1) Describe why observational studies are good for surveys and polls but not for showing causality
2) Define consistency as it related to standard deviation
3) List the 4 rules of probability-
4) Name the type of event probability can be applied to
5) List the 4 rules to gaming and explain why the house always wins
1) Describe why observational studies are good for surveys and polls but not for showing causality.
In statistics, an observational study draws inferences about the possible effect of a treatment on subjects, where the assignment of subjects into a treated group versus a control group is outside the control of the investigator. This is in contrast with controlled experiments, such as randomized controlled trials, where each subject is randomly assigned to a treated group or a control group before the start of the treatment.
Observational studies are good for finding associations between independent variables and outcome of interest. But this does not imply causation and other studies are necessary to confirm a cause and effect relationship. Mainly, it is difficult to control the assignment of people into treated and control groups since this is already predetermined in an observational study. This leads to overt biases due to non-randomness. Thus, the differences between groups could be due to these biases or other hidden biases instead of the causal variable.
An observer of an uncontrolled experiment (or process) records potential factors and the data output: the goal is to determine the effects of the factors. Sometimes the recorded factors may not be directly causing the differences in the output. There may be more important factors which were not recorded but are, in fact, causal. Also, recorded or unrecorded factors may be correlated which may yield incorrect conclusions. Finally, as the number of recorded factors increases, the likelihood increases that at least one of the recorded factors will be highly correlated with the data output simply by chance.
Observational studies are good for surveys and polls because it gives good summaries of how we expect the sample from the population to be (For example, what fraction of people vote for democratic party, what percentage of people smoke). They are good at telling us how the population is rather than what is causing a particular outcome of interest.
2) Define consistency as it related to standard deviation.
In statistics, a sequence of estimators for parameter θ is said to be consistent (or asymptotically consistent) if this sequence converges in probability to θ. Intuitively, this means that estimators taken far enough in the sequence are more likely to be in the vicinity of the parameter being estimated, and in the limit they will be arbitrarily close to θ with probability one.
In practice one usually constructs a single estimator as a function of an available sample of size n, and then imagines being able to keep collecting data and expanding the sample ad infinitum. In this way one would obtain a sequence of estimators indexed by n and the notion of consistency will be understood as the sample size "tends to infinity". If this sequence converges in probability to the true value of the parameter being estimated, we call it a consistent estimator; otherwise the estimator is said to be inconsistent.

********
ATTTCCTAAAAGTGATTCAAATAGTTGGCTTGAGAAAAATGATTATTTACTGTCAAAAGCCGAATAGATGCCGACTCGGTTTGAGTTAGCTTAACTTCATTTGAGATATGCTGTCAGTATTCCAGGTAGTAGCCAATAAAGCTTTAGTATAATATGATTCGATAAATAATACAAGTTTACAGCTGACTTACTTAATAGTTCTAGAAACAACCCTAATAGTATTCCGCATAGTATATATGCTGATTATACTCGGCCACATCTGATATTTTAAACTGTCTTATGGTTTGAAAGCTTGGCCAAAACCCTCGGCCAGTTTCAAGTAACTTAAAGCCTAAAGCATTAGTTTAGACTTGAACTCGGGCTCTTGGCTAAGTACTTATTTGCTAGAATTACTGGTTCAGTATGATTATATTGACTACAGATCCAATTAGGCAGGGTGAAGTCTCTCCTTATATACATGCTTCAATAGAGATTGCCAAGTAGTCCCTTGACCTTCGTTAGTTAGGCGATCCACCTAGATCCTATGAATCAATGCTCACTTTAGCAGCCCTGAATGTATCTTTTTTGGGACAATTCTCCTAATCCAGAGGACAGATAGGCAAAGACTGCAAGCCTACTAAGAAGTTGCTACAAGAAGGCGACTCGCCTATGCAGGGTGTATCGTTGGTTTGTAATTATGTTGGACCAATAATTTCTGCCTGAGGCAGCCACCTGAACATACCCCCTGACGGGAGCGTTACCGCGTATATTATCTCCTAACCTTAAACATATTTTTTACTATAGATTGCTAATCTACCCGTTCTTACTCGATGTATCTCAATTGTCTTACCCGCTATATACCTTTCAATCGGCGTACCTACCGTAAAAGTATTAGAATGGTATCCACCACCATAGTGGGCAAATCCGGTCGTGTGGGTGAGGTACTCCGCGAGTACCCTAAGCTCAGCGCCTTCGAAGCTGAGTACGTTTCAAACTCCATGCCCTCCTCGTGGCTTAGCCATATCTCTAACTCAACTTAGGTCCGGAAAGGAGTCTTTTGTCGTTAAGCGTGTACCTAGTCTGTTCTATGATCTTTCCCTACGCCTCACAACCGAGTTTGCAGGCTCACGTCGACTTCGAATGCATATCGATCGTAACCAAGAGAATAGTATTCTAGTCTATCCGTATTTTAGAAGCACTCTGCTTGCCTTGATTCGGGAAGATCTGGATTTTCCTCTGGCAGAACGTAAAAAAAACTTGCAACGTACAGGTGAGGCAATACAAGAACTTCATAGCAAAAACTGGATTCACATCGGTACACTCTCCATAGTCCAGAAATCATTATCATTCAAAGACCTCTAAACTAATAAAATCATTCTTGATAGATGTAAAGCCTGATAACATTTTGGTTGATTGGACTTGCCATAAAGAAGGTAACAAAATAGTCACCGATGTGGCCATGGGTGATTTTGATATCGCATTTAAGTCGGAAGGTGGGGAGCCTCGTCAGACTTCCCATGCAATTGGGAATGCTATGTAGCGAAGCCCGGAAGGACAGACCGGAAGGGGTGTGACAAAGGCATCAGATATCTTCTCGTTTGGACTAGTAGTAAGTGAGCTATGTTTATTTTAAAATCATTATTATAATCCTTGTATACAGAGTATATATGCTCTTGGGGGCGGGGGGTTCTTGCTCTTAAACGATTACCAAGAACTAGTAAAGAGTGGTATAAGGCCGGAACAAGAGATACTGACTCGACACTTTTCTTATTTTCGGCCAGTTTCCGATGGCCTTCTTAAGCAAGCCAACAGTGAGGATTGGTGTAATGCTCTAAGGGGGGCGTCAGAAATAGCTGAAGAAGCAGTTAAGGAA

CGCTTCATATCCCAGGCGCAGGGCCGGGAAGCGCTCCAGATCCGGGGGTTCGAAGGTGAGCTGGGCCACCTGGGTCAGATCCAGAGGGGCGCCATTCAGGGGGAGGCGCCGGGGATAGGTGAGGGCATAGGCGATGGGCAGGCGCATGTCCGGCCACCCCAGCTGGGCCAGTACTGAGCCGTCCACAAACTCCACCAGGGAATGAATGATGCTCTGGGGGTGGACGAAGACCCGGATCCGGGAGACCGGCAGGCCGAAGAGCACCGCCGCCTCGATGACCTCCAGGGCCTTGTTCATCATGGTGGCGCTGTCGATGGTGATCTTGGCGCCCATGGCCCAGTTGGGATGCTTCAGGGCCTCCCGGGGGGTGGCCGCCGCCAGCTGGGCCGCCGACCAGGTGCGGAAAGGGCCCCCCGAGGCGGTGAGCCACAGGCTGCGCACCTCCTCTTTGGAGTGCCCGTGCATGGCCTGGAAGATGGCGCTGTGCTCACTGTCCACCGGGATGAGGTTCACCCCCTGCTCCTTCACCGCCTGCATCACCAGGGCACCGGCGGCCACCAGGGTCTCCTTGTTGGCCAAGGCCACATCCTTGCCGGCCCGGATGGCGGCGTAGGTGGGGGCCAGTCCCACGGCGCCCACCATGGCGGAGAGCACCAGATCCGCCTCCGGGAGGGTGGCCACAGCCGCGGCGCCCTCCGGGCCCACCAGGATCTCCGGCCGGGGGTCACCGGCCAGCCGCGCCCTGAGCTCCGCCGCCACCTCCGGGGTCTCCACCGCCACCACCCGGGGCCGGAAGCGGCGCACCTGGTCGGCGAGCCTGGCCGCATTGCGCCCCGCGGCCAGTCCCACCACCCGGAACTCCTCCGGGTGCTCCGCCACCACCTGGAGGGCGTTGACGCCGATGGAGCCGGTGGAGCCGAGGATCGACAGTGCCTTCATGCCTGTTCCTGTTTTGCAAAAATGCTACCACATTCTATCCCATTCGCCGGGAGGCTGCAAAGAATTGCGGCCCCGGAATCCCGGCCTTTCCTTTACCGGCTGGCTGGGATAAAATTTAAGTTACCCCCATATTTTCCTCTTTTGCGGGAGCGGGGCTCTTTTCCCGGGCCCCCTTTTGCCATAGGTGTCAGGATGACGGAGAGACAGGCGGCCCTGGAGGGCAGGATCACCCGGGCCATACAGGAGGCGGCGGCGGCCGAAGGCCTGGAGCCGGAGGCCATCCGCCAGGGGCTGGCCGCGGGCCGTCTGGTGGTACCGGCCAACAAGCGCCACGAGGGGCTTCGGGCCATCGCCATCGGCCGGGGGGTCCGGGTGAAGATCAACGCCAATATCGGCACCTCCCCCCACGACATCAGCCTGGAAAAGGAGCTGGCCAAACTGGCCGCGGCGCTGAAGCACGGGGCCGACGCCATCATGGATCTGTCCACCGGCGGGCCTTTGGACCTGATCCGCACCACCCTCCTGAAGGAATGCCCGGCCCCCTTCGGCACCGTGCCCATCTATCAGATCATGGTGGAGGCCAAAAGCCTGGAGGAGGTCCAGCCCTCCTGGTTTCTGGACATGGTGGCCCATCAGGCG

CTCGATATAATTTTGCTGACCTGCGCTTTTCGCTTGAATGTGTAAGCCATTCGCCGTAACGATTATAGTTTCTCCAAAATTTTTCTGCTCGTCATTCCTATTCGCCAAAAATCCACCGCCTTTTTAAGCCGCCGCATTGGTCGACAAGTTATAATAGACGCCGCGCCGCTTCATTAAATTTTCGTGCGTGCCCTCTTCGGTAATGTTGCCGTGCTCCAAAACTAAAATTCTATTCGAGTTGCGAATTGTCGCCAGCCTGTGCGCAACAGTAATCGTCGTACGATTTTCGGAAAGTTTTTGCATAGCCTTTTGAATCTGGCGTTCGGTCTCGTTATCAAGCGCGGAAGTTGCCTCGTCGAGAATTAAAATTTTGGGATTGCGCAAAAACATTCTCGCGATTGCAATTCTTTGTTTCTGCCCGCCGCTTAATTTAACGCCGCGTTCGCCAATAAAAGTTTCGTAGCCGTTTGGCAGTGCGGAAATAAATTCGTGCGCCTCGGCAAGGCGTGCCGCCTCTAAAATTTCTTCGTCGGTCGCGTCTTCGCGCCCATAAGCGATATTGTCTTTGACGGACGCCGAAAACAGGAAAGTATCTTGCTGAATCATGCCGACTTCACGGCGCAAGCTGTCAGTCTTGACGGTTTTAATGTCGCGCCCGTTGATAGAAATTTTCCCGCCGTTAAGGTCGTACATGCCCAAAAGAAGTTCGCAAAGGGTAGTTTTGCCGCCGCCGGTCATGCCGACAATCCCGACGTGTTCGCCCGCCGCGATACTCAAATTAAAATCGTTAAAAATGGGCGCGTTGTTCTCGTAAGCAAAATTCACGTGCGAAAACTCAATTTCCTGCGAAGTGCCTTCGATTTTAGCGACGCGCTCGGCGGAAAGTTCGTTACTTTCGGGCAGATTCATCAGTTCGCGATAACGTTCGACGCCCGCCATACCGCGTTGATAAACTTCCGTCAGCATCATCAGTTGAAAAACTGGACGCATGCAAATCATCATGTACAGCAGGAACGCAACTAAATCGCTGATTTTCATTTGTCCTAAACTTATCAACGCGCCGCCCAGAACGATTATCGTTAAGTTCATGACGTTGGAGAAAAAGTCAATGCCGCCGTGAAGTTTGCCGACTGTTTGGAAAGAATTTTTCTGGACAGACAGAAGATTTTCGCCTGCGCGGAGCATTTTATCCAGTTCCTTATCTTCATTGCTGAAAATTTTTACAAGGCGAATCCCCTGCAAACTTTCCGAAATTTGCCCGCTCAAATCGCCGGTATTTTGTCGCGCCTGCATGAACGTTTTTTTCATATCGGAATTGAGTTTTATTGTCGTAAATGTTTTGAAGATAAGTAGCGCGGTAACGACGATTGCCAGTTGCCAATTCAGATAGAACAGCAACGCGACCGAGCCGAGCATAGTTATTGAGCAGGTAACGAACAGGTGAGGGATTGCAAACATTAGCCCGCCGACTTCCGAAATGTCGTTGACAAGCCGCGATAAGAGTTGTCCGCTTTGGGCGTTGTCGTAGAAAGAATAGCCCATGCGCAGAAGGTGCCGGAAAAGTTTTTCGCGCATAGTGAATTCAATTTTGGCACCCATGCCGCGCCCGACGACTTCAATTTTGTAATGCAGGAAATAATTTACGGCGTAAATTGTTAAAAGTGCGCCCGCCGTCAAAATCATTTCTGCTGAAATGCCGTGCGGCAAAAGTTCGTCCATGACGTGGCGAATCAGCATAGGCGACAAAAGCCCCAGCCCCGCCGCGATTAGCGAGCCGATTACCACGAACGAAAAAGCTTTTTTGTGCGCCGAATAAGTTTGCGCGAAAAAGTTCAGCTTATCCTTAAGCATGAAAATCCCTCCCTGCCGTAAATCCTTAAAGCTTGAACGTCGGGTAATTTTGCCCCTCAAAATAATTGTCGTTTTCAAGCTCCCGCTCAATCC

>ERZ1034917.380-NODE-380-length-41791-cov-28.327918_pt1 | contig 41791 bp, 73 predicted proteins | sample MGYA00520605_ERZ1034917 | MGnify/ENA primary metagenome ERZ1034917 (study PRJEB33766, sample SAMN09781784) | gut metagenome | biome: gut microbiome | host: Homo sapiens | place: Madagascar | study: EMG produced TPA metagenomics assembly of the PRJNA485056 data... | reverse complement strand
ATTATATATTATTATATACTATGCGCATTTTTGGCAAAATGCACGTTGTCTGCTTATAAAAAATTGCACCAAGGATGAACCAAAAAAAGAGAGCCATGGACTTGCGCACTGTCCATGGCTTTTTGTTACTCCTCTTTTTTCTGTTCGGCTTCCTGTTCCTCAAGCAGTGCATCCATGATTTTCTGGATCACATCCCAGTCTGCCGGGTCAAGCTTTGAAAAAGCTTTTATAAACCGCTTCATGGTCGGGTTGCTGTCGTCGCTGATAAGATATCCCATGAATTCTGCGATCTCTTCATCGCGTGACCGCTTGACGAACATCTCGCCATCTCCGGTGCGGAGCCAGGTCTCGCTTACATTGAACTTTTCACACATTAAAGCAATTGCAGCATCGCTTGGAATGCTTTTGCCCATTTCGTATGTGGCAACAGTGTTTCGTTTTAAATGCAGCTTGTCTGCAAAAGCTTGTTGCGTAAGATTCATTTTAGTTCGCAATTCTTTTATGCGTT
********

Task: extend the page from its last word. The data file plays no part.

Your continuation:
In terms of standard deviation, as the sample size tends to infinity, the standard deviation of the estimator tends to 0.
That, is if you have very large sample sizes, there is little variance in your estimates from different samples and all the estimates are very close to their true values.
3) List the 4 rules of probability.
RULE 1 - All Probability is between 0 and 1 (or 100%)
There are two possibilities:
a. An impossible event
b. A certain event
a. When P(A) = 0, the event will not happen (an impossible event).
Since Bill Clinton cannot run for a third Presidential term:
P(Clinton is President in 2001) = 0
b. When P(A) = 1, the event will always happen (a certainty). A consequence of this rule is if A is the event something in the sample space will happen, then P(A) = 1.
RULE 2 - The Complement Rule
The complement of event A is the event (A does not occur). All simple events in the sample space must either be part of event A or part of the complement of event A.
The probabilities of an event and its complement add to 1.
In symbols: P(A) + P(not A) = 1
What is the chance a Caucasian will not have type O blood?
If 37% of Caucasians have type O blood,
then 100% - 37% = 63% do not have type O blood.
The complement is defined by applying NOT to a group.
The complement of Republicans is NOT-Republicans as opposed to Democrats.
There may be Independents or another political party.
RULE 3 - The Either/Or Rule
The union of events A and B are ...
4 Rules of probability
Consistency of standard deviation
Pros and Cons of Observational studies